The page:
Running a business involves investing in expenditures that help you sustain, secure and scale your business. When it comes to business costs, owners mainly look at two forms of expenses – those related to fixed and variable costs.
Fixed costs are those that are not affected by the production volume of your business. These remain the same with each passing month, and need to be paid on a regular basis. Your fixed costs can include expenses related to rent and leases, salaries and overhead costs, taxes etc.
Variable costs on the other hand, are highly dependent on your production volume. When your production volume goes up, so do your variable costs, and vice versa.
If you want to create a solid financial management strategy for your business, then you need to consider looking into your fixed and variable costs.
What Are Fixed Costs?
Business owners will always encounter fixed costs when running a business. If you hire employees, then the salary you pay them counts towards fixed costs. This does not apply to salary commissions and bonuses. Only the amount needed to be paid as wages to all your employees fall under business costs.
Similarly, other expenses that you need to pay on a recurring basis also fall under the fixed costs category. If you’re renting a commercial space for your business, then the rent amount counts as a fixed cost as well.
If you have taken out a business loan, or are leasing equipment or machinery, then you’ll need to make monthly payments. Those expenses factor into your list of fixed costs as well. Another way you can consider protecting your business is with public liability insurance. Learn more about how public liability insurance can help you protect your business.
What Are Variable Costs?
Your variable costs can have a direct impact on your net income, as it’s dependent on your production volume and sales. Variable costs are those costs that are related to procuring, producing or manufacturing products or services.
If your business is involved in producing and selling clothes, then you’ll need to procure the raw material that goes into making those clothes. You’ll also need to factor in labor costs, packaging costs, shipping and transportation costs, and more.
These expenses can vary from month to month. During some months, you may find a higher demand for your products or services. Around this time, your net income is also bound to increase as a result.
When it comes to variable costs, you have a degree of control over your expenses. You can actively choose to amp up or reduce production volume. You can also choose to negotiate with vendors to secure a better price for your raw materials.
Utilities, which can change from month to month, depending on energy and water use, also count as variable costs.
What Are Semi-Variable Costs?
Semi-variable costs are those that have features of both fixed and variable costs. The most prominent examples of semi-variable cost are employee bonuses.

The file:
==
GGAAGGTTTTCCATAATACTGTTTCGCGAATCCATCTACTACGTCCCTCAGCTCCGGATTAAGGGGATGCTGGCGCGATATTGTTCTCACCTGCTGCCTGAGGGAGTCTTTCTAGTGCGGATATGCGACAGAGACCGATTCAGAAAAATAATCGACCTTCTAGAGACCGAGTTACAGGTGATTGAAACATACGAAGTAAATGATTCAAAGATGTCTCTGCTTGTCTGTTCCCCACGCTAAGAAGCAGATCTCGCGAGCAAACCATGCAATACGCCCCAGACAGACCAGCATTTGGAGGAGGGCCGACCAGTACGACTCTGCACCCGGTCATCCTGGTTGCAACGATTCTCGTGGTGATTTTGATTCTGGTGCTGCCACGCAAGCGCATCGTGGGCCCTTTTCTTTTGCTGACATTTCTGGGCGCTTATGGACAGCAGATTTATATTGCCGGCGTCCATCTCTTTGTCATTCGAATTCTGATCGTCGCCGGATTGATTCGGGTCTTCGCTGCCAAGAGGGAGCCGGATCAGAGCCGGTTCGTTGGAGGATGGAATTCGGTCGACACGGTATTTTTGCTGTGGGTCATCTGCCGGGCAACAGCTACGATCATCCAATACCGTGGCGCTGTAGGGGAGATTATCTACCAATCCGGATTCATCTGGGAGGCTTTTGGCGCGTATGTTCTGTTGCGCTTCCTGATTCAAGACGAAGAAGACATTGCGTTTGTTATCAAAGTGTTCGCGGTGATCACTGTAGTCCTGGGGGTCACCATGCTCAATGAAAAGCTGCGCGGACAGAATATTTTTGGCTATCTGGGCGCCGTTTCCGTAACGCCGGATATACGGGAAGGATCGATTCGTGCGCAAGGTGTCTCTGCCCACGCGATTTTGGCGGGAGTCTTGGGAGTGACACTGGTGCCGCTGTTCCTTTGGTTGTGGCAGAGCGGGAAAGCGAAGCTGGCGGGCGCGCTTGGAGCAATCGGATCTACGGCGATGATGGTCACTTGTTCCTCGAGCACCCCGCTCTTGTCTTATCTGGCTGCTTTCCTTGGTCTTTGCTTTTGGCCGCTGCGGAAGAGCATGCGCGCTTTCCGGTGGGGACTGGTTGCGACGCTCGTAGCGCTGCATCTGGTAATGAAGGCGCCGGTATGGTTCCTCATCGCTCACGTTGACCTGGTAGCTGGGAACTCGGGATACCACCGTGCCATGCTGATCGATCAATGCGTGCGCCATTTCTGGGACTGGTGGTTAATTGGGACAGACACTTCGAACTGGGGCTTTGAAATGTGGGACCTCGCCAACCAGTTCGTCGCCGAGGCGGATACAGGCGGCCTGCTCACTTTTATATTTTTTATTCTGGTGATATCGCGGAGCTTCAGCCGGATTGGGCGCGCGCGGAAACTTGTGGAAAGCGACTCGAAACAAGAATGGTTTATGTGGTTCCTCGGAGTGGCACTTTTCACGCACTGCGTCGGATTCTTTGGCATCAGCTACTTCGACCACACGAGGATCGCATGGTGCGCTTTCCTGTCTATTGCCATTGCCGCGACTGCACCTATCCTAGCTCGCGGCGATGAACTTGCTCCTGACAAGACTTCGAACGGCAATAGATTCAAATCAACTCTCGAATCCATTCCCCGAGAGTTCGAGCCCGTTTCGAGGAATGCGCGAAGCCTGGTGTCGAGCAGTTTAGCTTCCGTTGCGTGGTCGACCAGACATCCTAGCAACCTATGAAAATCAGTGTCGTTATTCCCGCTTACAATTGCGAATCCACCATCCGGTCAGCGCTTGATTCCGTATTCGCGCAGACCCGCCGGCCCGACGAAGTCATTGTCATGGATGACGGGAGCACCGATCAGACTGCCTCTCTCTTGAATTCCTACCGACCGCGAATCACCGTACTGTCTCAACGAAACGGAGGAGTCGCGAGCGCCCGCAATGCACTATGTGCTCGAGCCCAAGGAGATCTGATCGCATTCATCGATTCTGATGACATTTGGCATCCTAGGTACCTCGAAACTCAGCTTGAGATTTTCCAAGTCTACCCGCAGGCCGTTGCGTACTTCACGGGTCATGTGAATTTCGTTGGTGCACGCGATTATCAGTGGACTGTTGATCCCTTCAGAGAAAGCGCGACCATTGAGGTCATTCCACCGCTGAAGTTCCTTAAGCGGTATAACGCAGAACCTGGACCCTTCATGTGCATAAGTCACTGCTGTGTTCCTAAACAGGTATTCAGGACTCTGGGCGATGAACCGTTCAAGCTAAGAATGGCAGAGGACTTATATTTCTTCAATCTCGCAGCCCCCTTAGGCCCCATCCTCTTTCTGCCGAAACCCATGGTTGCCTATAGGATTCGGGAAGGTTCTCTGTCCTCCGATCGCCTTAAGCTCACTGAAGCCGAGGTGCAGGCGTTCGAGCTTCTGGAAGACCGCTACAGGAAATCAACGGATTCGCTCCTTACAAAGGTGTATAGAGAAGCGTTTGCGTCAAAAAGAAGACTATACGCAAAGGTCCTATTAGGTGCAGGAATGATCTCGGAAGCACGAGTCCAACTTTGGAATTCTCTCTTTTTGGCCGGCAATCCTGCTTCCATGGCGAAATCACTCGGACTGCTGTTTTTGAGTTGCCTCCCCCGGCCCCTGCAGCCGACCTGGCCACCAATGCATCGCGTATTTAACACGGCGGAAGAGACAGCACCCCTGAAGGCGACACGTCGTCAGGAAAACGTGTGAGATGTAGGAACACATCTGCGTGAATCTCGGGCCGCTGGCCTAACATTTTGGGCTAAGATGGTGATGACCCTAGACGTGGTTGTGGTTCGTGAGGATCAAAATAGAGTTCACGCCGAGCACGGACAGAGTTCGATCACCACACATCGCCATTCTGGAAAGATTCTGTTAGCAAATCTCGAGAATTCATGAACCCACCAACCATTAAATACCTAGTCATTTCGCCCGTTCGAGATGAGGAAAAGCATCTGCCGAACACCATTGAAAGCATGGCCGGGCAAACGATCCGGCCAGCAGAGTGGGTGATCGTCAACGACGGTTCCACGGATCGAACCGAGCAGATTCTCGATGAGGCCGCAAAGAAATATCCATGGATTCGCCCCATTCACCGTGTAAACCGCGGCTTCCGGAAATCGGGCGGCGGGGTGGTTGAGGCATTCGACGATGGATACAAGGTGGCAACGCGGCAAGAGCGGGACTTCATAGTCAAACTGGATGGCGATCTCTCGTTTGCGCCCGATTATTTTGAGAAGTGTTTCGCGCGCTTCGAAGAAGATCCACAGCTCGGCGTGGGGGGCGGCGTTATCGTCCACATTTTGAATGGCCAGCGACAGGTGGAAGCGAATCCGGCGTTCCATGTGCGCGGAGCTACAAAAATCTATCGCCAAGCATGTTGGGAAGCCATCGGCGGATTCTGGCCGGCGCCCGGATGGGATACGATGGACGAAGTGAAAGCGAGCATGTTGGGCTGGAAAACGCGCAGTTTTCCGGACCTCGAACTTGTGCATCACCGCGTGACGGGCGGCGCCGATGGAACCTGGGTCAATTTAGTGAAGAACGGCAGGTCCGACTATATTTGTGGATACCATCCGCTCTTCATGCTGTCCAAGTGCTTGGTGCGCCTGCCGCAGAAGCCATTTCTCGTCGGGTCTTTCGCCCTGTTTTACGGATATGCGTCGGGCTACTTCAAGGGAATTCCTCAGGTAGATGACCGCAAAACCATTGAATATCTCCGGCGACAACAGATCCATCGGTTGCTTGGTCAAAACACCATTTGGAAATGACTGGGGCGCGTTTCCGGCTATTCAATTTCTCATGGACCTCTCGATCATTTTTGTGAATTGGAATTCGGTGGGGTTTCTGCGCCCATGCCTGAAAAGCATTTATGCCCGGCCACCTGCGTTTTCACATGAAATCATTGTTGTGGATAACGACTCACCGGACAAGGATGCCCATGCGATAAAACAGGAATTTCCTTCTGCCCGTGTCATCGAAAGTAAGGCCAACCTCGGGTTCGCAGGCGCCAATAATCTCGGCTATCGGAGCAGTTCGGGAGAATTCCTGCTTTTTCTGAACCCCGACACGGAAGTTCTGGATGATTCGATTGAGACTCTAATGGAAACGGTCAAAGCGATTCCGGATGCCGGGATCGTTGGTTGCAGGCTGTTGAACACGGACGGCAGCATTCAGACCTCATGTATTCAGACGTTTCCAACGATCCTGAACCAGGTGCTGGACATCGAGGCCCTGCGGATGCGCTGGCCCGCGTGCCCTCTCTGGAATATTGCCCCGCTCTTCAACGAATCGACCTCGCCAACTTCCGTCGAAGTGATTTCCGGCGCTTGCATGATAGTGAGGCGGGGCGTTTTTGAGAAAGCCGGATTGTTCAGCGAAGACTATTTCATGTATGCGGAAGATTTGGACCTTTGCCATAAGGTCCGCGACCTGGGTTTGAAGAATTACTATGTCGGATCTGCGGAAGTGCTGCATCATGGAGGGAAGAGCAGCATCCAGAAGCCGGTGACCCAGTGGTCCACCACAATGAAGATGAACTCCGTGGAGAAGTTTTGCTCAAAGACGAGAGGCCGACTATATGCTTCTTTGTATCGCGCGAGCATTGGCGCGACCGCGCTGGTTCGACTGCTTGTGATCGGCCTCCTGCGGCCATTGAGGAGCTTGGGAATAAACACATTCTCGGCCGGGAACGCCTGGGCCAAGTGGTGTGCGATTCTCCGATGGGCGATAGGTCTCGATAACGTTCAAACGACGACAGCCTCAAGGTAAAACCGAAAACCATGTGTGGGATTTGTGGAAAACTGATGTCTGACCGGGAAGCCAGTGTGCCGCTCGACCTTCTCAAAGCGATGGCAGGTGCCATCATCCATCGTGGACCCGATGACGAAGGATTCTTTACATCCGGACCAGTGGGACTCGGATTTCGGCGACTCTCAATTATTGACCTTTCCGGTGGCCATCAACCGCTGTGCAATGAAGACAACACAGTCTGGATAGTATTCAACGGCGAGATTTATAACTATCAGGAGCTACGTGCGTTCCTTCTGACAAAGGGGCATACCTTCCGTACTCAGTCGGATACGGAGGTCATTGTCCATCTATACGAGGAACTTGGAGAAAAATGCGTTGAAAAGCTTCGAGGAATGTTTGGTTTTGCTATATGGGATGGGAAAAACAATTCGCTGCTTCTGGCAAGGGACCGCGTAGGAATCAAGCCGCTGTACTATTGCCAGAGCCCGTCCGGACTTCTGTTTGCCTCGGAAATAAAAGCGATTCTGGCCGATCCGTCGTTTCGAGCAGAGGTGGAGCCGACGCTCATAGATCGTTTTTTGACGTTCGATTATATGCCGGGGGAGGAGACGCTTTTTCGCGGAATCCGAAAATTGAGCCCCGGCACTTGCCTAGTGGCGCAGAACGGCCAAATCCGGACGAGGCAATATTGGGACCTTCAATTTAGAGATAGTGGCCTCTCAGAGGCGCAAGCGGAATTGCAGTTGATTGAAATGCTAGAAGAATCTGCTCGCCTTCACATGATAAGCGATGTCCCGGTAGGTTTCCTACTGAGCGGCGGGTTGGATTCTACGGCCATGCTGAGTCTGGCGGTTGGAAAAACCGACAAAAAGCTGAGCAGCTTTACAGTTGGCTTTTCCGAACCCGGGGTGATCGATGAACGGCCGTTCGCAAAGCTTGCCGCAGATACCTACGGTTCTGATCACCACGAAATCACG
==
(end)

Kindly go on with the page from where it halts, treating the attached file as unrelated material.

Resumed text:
If your business provides performance bonuses to employees, then you may have to pay them a different amount as a bonus each month. You can also remove performance bonuses from your pay structure, as these aren’t fixed. This changes the amount you have to pay each month, but since bonus payments happen on a regular basis, that makes them fixed as well. Whether you pay performance bonuses monthly, quarterly, or annually, they count as semi-variable costs.
Business owners who hire workers on a commission basis will also need to consider salary commissions. Salary commissions, much like bonuses, can vary from month to month, depending on how well the employee performed that month. These also fall under the category of semi-variable works.
How Do Fixed and Variable Costs Affect Net Income?
Your net income is the sum you have left after all your business expenses have been dealt with. This includes expenses related to fixed as well as variable costs. If you don’t monitor and manage your fixed and variable costs, you may end up with little to nothing as profit.
To understand what your net income is, you first need to calculate how much you need to make every month to break-even. Your break-even point should take into account the amount you need to comfortably run your business. These costs include your rent, overhead, wages, and more. Consider this your fixed costs for the month.
On top of your break-even costs, you’ll then need to factor in how much you’re spending on your production volume. This should take into account how much consumer demand there is for your products and services. If there isn’t demand during a particular month or period of time, you can actively lower your production volume to protect your net income.
You should also consider your sales targets as well as your profit margin. While you can’t control your fixed costs, you can manage your variable costs to boost profits. To do this, you’ll first need to calculate what your variable costs are. This is done by multiplying the total number of products or services, by the production cost of one unit of that product or service.
Your net income then becomes what’s left of your monthly income and expenses, after all your other business expenses have been settled. If you don’t pay attention to your fixed and variable costs, you run the risk of losing money, especially through variable costs.
Different industries have different business costs. What works for a real estate business may not work for a construction company. If you want to understand what the fixed and variable costs related to your industry look like, a competition analysis can give you your answers.
Understanding what your business costs are allows you to protect your finances and boost business income.
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